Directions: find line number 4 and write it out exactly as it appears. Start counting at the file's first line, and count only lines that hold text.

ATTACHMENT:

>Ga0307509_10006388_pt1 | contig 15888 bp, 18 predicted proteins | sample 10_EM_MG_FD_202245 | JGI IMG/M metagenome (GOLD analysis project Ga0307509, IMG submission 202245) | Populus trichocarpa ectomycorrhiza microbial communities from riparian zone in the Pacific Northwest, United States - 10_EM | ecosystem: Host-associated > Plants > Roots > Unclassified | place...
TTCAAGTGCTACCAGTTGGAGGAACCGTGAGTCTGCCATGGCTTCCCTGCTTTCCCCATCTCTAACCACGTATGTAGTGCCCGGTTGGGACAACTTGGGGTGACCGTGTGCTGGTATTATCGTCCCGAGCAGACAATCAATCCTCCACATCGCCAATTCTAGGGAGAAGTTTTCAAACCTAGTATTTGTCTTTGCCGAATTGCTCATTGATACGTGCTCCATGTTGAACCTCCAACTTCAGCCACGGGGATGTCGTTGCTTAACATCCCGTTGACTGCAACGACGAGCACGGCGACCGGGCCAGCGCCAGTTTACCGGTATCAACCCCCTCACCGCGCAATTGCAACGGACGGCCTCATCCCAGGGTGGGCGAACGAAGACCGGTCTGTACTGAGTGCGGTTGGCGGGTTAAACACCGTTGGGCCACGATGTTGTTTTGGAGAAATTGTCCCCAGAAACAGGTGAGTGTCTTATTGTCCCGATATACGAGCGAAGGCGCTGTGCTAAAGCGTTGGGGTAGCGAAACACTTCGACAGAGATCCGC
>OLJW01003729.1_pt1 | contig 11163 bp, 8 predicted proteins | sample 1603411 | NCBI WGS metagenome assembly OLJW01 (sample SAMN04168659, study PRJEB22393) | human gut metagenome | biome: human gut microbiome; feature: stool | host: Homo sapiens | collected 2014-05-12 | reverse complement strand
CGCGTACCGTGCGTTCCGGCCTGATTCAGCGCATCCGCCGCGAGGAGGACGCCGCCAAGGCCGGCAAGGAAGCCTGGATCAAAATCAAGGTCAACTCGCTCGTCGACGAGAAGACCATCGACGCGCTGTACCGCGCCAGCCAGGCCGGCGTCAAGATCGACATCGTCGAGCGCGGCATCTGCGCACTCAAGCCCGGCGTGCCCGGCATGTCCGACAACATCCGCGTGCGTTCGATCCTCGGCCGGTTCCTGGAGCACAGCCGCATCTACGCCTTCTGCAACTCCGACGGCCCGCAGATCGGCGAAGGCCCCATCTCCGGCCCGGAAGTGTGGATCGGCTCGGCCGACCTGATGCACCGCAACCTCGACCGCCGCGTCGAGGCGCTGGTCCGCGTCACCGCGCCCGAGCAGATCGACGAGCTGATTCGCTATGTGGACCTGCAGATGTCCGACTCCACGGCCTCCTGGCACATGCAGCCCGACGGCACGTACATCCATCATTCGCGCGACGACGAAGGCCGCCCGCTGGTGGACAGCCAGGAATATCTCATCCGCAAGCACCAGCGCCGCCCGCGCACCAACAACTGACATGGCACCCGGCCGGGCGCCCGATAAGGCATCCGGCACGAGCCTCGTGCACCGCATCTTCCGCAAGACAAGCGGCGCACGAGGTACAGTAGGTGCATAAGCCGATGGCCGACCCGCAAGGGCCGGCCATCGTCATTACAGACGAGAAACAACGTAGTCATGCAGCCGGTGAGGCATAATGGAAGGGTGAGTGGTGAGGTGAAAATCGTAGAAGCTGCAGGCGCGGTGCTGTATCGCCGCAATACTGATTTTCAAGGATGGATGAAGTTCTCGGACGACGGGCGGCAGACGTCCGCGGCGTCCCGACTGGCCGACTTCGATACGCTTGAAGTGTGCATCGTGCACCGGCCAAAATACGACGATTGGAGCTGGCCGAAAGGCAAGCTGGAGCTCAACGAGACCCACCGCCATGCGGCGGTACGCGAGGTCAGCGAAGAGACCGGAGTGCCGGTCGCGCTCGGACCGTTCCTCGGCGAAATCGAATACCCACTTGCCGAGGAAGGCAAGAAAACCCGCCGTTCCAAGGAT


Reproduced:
CGCGTACCGTGCGTTCCGGCCTGATTCAGCGCATCCGCCGCGAGGAGGACGCCGCCAAGGCCGGCAAGGAAGCCTGGATCAAAATCAAGGTCAACTCGCTCGTCGACGAGAAGACCATCGACGCGCTGTACCGCGCCAGCCAGGCCGGCGTCAAGATCGACATCGTCGAGCGCGGCATCTGCGCACTCAAGCCCGGCGTGCCCGGCATGTCCGACAACATCCGCGTGCGTTCGATCCTCGGCCGGTTCCTGGAGCACAGCCGCATCTACGCCTTCTGCAACTCCGACGGCCCGCAGATCGGCGAAGGCCCCATCTCCGGCCCGGAAGTGTGGATCGGCTCGGCCGACCTGATGCACCGCAACCTCGACCGCCGCGTCGAGGCGCTGGTCCGCGTCACCGCGCCCGAGCAGATCGACGAGCTGATTCGCTATGTGGACCTGCAGATGTCCGACTCCACGGCCTCCTGGCACATGCAGCCCGACGGCACGTACATCCATCATTCGCGCGACGACGAAGGCCGCCCGCTGGTGGACAGCCAGGAATATCTCATCCGCAAGCACCAGCGCCGCCCGCGCACCAACAACTGACATGGCACCCGGCCGGGCGCCCGATAAGGCATCCGGCACGAGCCTCGTGCACCGCATCTTCCGCAAGACAAGCGGCGCACGAGGTACAGTAGGTGCATAAGCCGATGGCCGACCCGCAAGGGCCGGCCATCGTCATTACAGACGAGAAACAACGTAGTCATGCAGCCGGTGAGGCATAATGGAAGGGTGAGTGGTGAGGTGAAAATCGTAGAAGCTGCAGGCGCGGTGCTGTATCGCCGCAATACTGATTTTCAAGGATGGATGAAGTTCTCGGACGACGGGCGGCAGACGTCCGCGGCGTCCCGACTGGCCGACTTCGATACGCTTGAAGTGTGCATCGTGCACCGGCCAAAATACGACGATTGGAGCTGGCCGAAAGGCAAGCTGGAGCTCAACGAGACCCACCGCCATGCGGCGGTACGCGAGGTCAGCGAAGAGACCGGAGTGCCGGTCGCGCTCGGACCGTTCCTCGGCGAAATCGAATACCCACTTGCCGAGGAAGGCAAGAAAACCCGCCGTTCCAAGGAT